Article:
The Wellington community joined millions in towns and cities across the country in observing a two-minute silence on Armistice Day on Saturday 11 November. People of all ages in the town centre joined in the respectful commemoration of lives lost in conflicts after a bugler from Wellington School’s CCF played the Last Post. This year is the 99th anniversary of the signing of the Armistice on 11 November 1918 which brought an end to World War One and the centenary of the Battle of Passchendaele which cost the lives of nearly half a million men from both sides of the conflict.
Members of the Town Council, Wellington Mayor Gary James, Wellington School Headmaster Henry Price and the school’s Corps of Drums, Wellington Army Cadets and representatives of the town’s Royal British Legion branch marched from the Council Offices in Fore Street to the centre of the town before the two minute silence.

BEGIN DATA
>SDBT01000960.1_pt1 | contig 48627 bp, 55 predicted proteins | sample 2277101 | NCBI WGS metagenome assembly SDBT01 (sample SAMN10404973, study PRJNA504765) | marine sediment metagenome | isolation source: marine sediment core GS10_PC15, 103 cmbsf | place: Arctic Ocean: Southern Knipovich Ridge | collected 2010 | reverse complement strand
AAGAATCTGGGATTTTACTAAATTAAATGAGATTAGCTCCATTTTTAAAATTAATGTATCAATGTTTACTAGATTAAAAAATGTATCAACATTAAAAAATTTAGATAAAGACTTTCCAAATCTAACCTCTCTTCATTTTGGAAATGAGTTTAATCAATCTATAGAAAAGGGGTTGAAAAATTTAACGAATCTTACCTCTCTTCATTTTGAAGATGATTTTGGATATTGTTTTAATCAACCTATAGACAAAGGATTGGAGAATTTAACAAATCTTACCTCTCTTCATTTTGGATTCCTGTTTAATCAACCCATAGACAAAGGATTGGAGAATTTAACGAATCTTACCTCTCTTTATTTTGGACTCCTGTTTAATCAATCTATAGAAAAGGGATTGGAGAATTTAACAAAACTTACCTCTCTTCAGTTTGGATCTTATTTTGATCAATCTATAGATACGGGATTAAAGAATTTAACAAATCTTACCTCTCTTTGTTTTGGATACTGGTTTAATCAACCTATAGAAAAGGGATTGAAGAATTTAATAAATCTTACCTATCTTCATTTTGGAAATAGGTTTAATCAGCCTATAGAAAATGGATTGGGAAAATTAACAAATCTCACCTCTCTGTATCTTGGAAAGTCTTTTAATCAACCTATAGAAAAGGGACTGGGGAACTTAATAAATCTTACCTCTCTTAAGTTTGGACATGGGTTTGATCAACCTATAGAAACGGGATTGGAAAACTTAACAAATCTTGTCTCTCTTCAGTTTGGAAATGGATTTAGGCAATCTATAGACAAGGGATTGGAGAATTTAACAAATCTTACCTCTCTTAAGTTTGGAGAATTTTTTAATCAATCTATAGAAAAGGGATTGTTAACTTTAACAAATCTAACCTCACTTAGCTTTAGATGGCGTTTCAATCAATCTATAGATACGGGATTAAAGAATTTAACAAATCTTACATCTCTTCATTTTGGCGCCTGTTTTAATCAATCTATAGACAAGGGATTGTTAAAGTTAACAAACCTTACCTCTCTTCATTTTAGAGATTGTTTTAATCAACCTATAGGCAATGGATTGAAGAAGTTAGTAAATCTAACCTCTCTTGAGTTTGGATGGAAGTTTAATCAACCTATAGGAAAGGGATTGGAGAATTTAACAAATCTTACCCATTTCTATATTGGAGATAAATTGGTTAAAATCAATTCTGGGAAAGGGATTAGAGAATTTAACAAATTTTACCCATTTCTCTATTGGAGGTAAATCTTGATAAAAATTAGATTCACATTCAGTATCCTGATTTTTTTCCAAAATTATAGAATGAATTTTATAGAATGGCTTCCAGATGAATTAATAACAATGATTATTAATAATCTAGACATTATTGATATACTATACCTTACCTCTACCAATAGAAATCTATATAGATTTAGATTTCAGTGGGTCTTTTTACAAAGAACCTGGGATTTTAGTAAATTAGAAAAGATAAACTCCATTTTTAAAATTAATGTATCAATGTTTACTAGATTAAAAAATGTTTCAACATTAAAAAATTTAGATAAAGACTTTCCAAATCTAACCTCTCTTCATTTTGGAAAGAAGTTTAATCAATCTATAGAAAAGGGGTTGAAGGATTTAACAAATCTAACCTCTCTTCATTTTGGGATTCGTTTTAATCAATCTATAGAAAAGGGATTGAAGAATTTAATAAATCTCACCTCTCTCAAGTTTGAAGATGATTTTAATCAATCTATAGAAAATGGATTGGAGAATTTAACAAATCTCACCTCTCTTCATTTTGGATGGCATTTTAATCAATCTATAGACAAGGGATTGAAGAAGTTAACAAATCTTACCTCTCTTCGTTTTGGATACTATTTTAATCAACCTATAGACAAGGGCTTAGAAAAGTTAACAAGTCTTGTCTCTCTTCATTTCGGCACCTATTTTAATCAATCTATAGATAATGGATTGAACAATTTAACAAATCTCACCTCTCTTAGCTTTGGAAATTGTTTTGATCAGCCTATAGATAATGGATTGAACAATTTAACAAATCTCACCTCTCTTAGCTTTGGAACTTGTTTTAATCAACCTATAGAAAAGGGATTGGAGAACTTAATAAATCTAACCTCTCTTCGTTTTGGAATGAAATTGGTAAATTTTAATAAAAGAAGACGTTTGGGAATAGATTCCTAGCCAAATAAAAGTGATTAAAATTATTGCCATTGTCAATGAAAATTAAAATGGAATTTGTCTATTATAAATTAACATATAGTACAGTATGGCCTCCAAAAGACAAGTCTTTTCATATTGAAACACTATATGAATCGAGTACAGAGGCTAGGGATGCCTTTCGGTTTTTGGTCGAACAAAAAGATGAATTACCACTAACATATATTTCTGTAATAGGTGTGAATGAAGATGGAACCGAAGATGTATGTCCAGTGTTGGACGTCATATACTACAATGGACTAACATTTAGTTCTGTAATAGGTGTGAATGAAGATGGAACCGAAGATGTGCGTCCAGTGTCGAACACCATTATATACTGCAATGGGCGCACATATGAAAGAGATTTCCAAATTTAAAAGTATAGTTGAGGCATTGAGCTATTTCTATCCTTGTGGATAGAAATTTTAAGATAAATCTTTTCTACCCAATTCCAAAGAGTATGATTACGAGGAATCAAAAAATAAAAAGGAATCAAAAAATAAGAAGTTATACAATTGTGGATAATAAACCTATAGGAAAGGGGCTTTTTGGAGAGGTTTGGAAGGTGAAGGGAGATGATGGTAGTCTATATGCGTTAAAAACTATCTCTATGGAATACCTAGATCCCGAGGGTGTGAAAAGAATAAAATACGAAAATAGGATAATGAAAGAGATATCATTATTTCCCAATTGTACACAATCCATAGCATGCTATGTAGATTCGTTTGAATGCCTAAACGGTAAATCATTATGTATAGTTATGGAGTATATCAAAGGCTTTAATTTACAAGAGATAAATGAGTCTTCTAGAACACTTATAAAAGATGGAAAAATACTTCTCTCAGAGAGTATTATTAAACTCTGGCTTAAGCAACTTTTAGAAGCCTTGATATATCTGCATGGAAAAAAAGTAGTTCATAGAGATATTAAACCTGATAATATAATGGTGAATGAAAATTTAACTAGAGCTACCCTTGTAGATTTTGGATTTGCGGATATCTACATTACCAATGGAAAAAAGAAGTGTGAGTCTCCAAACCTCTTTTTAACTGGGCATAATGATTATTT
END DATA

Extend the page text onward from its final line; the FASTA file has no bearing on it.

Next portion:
The Remembrance Day Service on Sunday 12 November, in Wellington Park drew together representatives from the whole community. Led by Wellington School Corps of Drums and CCF, Wellington and Taunton Deane Mayors and town councillors, MP Rebecca Pow and the Royal British Legion Wellington Branch, wreaths were laid at the War Memorial decorated with hundreds of poppies knitted by members of the Women’s Institute. The Armed Services, Service Veterans’ Organisations, schools, St John’s Ambulance, Wellington Cadets, Avon and Somerset Police, scouts and guides groups and Wellington Majorettes were all represented.
Rev. Tim Treanor, Rector of St John’s Church, led the service which included an address by Rev. Tim Pottage from Wellington Parish Church and members of Churches Together.
During the wreath-laying, the names of local victims of war only recently added were read by the RBL’s Wellington Branch President Michael Rose, followed by the Head Boy and Head Girl from Rockwell Green Primary School reading their own prayer.
Michael Rose acknowledged the presence of everyone at the service, particularly the many young people who, he said, owe their freedom to the sacrifice of the many whose lives were lost in both World Wars.